A Meal with a Side of Wi-Fi

By Eric Griffith

February 15, 2005

Netopia will push its hotspot solutions to any and all vendors by partnering with their suppliers. First up: giant food service supplier Sysco.

Starting with the southern California area, Netopia will soon be offering its hosted hotspot solution to restaurants and cafés that want it, through a business partnership with Sysco Food Service, the giant food supply company. Sysco will market the service to its customers.

"In the Los Angeles region, we've got a test pilot running with [Sysco's] affliate program," says Susan Korec, director of channel marketing for hotspots at Netopia. "We'll be offering a turnkey service to their restaurants," she says, but also adds that Sysco supplies food and materials to just about any food service you can imagine, from college dining halls to hospital cafeterias to small mom-and-pop coffee shops. All are potential customers for Netopia hotspots.

"Venues respond to the product. They like that it's relatively inexpensive," says Korec, saying the cost is usually less than $700 per year for a hotspot to run (not including any high-speed Internet connection they'll need).

Sysco's big footprint could push the project nationwide. For now, however, the company will concentrate on southern California, where Netopia has an established set of value added resellers (VARs) that can handle the installation of the hotspots.

Sysco's sales representatives need to be fully educated on what Netopia offers. From there, after sales calls, any venues that are interested can easily go online for information, where they'll generate leads that Netopia can send on to a local VAR for follow up. If there isn't a VAR in the area that can handle the installation, Netopia will let the venue know it's not available there. Yet.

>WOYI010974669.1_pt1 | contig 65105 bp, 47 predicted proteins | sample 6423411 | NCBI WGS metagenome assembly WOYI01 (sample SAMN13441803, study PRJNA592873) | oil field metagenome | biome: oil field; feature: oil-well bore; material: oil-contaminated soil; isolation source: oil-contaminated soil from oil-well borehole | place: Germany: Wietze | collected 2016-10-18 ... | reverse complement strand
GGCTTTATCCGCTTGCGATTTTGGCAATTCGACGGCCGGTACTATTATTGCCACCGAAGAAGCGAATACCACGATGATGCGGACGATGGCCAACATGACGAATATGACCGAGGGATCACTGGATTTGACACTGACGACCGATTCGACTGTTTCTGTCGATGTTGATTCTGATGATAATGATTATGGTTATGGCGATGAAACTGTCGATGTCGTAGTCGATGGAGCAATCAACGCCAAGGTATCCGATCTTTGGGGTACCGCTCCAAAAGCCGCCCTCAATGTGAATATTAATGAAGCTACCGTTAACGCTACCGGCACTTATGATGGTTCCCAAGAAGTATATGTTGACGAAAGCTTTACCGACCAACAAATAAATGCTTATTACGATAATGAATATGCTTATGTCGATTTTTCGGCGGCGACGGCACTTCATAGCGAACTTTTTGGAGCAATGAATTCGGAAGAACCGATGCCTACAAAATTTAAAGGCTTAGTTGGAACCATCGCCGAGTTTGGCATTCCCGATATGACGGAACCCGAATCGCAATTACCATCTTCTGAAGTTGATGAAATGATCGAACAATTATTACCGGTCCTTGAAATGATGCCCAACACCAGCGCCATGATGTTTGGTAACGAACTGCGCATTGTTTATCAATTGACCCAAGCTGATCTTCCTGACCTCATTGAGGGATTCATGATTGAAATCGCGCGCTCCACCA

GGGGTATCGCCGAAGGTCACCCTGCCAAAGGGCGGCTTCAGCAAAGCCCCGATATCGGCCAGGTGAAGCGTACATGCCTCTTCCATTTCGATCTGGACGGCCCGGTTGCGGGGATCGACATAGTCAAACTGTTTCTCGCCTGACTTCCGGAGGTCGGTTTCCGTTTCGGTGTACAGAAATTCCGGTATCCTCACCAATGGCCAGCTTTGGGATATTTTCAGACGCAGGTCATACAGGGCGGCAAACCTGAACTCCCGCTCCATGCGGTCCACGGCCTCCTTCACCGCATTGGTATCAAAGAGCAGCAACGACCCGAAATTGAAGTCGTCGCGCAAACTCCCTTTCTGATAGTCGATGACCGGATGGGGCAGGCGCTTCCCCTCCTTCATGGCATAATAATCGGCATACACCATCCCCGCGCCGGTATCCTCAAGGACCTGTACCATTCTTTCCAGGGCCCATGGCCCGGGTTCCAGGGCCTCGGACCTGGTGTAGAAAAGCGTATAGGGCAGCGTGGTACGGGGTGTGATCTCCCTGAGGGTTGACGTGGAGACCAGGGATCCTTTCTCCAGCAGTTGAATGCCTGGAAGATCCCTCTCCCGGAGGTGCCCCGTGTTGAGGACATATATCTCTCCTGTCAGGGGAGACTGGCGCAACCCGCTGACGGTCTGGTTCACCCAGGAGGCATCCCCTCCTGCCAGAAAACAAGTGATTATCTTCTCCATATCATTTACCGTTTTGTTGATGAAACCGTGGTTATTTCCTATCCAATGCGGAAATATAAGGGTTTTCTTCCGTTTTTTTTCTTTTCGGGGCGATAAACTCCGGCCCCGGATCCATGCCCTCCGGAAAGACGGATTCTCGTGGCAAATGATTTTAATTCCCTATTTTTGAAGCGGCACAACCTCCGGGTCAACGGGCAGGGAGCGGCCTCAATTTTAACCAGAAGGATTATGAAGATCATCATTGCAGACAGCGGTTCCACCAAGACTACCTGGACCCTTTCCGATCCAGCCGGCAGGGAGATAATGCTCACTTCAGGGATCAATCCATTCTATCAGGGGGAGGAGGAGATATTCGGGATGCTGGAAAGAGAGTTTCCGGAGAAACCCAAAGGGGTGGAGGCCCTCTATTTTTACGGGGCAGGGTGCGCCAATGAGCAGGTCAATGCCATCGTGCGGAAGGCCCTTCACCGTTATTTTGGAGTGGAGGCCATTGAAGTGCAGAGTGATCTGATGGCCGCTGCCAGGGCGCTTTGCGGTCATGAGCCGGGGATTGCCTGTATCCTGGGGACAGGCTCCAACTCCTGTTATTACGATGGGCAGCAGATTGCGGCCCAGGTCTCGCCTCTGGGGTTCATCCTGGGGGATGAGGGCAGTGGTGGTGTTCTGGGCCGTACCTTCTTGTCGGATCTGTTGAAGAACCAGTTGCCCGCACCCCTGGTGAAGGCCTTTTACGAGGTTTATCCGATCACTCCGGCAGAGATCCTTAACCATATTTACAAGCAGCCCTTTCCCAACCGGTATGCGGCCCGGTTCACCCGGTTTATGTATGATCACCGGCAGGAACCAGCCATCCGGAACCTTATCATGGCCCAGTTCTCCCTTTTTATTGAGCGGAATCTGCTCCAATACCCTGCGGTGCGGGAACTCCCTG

Netopia does have some national VARs, but is on the lookout for new locals in all states to push this sales program past just the west coast. Korec says the perfect VAR would have 3 to 4 people in practice, with a least one marketing person who could respond to sales leads.

The Emeryville, Calif. company's hotspot service was announced last summer, and includes a 3-D Reach Wi-Fi Gateway that connects via broadband Internet connection to hosted services run by Netopia. It can handle all the billing and AAA. It's up to the venue whether they actually charge end-users for Internet access or not, and how much. Venues are also provided with prepaid cards used to give end-users credentials needed to go online.

"The venues don't know what they need to ask," says Korec. "They need someone to walk them through what they have, what they want to accomplish. We need to walk them through the basic steps."



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